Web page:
Next time you take a whiff of your cannabis stash, focus less on what you smell and more on where you smell it.
This is the cornerstone of the flagship course at Denver’s Trichome Institute, which teaches nug novices how to become experts at “Interpening.”
It’s a concept developed by Max Montrose, founder of the cannabis trade school that teaches would-be connoisseurs how to identify specific strains based on visual clues and terpene characteristics.
The unique concept involves analyzing where you “feel the smell” of a cannabis flower to determine whether a strain is Sativa-dominant or Indica-dominant.
According to Montrose, pure Sativas are felt high in your sinuses when you inhale their scent, while pure Indicas are felt closer to the base of your nose. Hybrids are felt somewhere in the middle, he says.
It’s a process he says has “started to blow people’s minds”, as it challenges the idea that consumers should simply be choosing their cannabis based on what label is on the jar, he says.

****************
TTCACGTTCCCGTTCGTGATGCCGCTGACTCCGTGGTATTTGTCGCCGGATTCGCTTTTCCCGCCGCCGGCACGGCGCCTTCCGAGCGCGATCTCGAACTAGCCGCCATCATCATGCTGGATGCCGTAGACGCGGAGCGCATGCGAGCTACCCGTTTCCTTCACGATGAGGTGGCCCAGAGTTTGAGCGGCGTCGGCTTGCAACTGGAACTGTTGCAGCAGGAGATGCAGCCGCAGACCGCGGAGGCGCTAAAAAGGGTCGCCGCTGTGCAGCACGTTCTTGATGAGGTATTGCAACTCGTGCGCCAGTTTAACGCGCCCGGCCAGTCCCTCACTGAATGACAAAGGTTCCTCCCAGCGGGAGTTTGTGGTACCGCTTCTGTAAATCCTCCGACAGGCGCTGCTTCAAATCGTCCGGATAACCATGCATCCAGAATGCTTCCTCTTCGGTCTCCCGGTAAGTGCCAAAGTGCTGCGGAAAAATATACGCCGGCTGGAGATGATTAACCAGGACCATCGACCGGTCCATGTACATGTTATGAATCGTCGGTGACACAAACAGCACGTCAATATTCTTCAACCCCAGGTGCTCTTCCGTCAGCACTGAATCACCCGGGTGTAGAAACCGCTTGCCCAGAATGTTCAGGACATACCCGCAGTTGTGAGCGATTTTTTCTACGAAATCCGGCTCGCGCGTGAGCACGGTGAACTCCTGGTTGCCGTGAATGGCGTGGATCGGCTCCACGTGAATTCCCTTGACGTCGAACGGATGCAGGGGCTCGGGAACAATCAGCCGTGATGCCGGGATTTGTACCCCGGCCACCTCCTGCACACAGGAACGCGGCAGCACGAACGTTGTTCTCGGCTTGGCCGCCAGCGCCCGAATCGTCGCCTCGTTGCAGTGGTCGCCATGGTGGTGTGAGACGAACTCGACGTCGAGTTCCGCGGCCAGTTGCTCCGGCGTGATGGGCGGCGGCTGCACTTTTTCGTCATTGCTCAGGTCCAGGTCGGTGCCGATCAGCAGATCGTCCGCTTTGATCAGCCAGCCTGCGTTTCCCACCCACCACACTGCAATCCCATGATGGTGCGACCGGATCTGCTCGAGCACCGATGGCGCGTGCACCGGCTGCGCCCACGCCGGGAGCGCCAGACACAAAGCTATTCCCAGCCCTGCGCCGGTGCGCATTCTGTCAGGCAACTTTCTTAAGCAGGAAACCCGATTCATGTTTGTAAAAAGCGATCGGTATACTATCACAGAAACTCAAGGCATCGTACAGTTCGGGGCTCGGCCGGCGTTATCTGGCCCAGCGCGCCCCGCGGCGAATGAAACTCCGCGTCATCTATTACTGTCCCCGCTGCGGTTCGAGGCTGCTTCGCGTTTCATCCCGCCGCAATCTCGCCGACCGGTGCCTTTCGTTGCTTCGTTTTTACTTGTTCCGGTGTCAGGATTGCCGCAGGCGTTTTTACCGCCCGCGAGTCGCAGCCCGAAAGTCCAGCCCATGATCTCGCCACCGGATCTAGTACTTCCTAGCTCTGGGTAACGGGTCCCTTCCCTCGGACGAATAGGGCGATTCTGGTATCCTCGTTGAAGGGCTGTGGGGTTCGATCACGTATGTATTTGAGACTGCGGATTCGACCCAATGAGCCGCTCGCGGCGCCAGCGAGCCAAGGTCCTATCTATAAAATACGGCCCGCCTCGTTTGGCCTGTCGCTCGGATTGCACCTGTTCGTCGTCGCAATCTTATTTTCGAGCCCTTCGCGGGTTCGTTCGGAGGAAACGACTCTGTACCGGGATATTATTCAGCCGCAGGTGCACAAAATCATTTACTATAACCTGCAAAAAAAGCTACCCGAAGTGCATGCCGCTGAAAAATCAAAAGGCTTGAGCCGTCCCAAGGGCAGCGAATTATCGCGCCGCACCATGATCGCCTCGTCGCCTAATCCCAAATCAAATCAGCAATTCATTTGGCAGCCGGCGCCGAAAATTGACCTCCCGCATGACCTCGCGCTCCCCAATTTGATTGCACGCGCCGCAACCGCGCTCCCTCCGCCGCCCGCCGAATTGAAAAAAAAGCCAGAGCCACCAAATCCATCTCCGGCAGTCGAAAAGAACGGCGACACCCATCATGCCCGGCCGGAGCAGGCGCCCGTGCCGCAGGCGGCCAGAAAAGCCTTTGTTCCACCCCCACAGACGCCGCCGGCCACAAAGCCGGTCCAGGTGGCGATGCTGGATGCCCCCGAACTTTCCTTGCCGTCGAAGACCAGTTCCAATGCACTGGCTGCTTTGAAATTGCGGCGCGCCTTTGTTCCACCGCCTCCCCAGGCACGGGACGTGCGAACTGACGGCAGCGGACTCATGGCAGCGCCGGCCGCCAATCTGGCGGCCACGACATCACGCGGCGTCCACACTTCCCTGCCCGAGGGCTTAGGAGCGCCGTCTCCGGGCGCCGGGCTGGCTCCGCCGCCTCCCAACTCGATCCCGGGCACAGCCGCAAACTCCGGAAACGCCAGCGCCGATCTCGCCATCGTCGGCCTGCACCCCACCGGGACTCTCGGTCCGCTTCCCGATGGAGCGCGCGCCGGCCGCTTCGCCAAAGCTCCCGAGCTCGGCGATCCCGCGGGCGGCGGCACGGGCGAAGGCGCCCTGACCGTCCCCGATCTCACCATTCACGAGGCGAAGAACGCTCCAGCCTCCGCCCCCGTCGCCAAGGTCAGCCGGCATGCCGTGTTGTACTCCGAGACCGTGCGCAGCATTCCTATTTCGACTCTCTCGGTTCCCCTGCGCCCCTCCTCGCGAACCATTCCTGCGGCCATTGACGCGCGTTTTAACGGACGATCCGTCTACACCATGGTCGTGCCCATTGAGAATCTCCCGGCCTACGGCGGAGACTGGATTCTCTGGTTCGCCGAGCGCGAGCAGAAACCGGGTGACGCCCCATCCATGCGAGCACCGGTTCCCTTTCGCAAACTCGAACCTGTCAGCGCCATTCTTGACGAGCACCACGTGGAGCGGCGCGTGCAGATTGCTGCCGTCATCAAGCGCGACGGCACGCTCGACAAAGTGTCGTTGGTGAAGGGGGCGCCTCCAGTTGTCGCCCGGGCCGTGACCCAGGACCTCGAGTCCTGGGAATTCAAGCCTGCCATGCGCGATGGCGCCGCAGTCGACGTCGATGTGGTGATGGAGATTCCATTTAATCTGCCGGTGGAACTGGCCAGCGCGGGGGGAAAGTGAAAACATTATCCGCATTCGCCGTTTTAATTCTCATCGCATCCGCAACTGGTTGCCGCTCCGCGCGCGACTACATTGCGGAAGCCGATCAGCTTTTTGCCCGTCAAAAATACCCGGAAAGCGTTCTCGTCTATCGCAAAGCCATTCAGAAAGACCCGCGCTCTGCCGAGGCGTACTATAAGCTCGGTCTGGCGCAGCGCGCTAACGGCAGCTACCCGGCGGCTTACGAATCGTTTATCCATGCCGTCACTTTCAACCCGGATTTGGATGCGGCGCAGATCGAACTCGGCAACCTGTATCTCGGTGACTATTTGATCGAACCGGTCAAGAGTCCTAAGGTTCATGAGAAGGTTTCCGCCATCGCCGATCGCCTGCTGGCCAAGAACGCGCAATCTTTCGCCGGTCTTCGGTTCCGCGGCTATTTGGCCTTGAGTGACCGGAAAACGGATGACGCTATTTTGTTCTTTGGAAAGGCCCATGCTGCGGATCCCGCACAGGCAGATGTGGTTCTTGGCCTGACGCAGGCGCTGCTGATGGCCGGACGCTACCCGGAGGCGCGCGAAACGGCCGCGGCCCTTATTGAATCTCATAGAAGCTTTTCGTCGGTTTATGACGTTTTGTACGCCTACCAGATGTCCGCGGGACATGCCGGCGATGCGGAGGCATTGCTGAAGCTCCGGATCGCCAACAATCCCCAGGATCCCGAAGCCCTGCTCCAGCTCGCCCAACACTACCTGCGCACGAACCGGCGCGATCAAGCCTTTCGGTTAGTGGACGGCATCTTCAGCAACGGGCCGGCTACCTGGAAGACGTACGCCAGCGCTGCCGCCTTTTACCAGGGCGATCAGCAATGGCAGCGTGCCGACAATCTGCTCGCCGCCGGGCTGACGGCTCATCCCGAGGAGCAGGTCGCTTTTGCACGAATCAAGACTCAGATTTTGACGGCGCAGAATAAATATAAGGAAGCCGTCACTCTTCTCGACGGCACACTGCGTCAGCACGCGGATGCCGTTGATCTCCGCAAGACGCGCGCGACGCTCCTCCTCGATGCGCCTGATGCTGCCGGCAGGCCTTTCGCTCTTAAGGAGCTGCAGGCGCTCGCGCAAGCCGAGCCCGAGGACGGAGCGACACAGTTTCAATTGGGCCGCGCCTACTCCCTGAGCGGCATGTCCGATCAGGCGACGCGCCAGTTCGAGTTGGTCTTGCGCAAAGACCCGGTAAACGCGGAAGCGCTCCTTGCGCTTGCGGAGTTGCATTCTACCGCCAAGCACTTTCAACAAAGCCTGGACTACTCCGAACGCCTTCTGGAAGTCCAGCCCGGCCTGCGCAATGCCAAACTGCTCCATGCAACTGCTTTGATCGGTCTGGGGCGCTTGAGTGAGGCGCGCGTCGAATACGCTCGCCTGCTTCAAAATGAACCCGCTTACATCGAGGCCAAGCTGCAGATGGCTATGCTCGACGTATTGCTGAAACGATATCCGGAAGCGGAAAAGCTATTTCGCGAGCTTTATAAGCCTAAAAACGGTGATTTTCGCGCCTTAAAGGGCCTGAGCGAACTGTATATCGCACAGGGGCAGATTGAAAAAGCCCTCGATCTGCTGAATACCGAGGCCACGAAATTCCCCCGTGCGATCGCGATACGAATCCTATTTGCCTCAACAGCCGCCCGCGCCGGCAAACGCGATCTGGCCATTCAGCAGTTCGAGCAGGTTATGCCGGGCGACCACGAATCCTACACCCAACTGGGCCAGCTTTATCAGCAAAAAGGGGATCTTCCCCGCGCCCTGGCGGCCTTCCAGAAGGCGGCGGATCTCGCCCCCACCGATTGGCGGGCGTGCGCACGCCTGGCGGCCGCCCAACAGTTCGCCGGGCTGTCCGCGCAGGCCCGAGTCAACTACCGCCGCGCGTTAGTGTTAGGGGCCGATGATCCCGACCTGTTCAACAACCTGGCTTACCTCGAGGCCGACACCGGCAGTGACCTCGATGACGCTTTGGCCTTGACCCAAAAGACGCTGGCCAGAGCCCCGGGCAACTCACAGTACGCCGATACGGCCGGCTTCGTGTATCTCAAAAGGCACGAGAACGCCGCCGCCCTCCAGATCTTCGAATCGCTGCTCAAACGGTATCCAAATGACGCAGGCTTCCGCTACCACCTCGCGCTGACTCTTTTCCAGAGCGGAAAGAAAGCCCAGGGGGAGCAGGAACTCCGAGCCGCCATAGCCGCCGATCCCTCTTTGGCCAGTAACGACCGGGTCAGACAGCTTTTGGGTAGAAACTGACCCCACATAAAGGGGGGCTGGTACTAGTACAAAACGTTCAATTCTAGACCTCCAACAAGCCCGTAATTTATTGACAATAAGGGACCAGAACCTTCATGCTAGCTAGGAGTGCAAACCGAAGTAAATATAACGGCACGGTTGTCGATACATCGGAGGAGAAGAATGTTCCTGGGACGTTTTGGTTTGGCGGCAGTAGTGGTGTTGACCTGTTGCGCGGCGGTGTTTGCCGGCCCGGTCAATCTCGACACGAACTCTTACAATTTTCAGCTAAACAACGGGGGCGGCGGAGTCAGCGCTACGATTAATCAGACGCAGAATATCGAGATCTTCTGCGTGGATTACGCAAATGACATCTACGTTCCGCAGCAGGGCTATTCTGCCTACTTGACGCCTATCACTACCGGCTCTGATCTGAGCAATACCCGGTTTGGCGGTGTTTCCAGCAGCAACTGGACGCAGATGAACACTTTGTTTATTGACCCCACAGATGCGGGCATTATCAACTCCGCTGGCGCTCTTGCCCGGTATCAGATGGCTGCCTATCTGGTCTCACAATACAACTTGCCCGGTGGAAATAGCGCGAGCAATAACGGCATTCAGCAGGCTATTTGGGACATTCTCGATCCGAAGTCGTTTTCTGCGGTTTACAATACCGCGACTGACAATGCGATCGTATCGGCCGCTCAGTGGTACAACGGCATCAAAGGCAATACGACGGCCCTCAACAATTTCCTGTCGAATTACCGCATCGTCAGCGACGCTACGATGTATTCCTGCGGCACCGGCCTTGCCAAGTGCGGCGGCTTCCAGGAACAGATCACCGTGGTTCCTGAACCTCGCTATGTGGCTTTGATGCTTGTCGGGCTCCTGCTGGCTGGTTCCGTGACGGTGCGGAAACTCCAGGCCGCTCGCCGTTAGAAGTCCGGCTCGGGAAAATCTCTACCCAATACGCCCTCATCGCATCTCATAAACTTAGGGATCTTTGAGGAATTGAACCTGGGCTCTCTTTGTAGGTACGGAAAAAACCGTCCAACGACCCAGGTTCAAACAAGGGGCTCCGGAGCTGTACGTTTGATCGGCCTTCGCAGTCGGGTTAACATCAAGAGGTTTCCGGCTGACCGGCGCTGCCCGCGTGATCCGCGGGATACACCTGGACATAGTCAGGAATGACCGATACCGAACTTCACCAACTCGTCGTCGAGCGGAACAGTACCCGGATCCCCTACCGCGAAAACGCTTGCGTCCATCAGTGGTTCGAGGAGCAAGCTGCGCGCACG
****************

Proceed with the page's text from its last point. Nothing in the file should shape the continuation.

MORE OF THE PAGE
“Every single jar of cannabis in the world has a name on it. And some of those names are true to their lineage… but the vast majority aren’t,” says Montrose, attributing this to the many unregulated “bud-tending” schools in existence.
“It’s extremely necessary to be able to take a big deep breath, forget the strain name… and analyze what is important, which is: how is this going to make me feel when I consume it and how do I know that and what is the quality of this product and is it safe enough for me to consume in the first place?”
Cannabis, as a plant and medicine, has been systematically misunderstood; at its core, this is why the Trichome Institute exists, according to Montrose.
“In 2009, when I was working at a dispensary trying to help medical patients, I quickly realized that… this is a multi-billion dollar industry that almost no one understands,” says Montrose, who blames this on the fact that “cannabis was purposefully designed to be out of the hands of the people, because the reality is that you can do anything in the world with it.”
“If I wanted to get rich quick, I would have started a dispensary and a grow, but my bigger mission was to teach people the reality of this stuff, because once you understand it, you can use it so much more and in better ways.”
Through his various courses at the Trichome Institute, Montrose hopes to “birth the paradigm shift in the cannabis industry that has got to happen.”
“We’re providing the foundation for understanding why strain names shouldn’t be as respected as they are, and what should be [respected] instead.”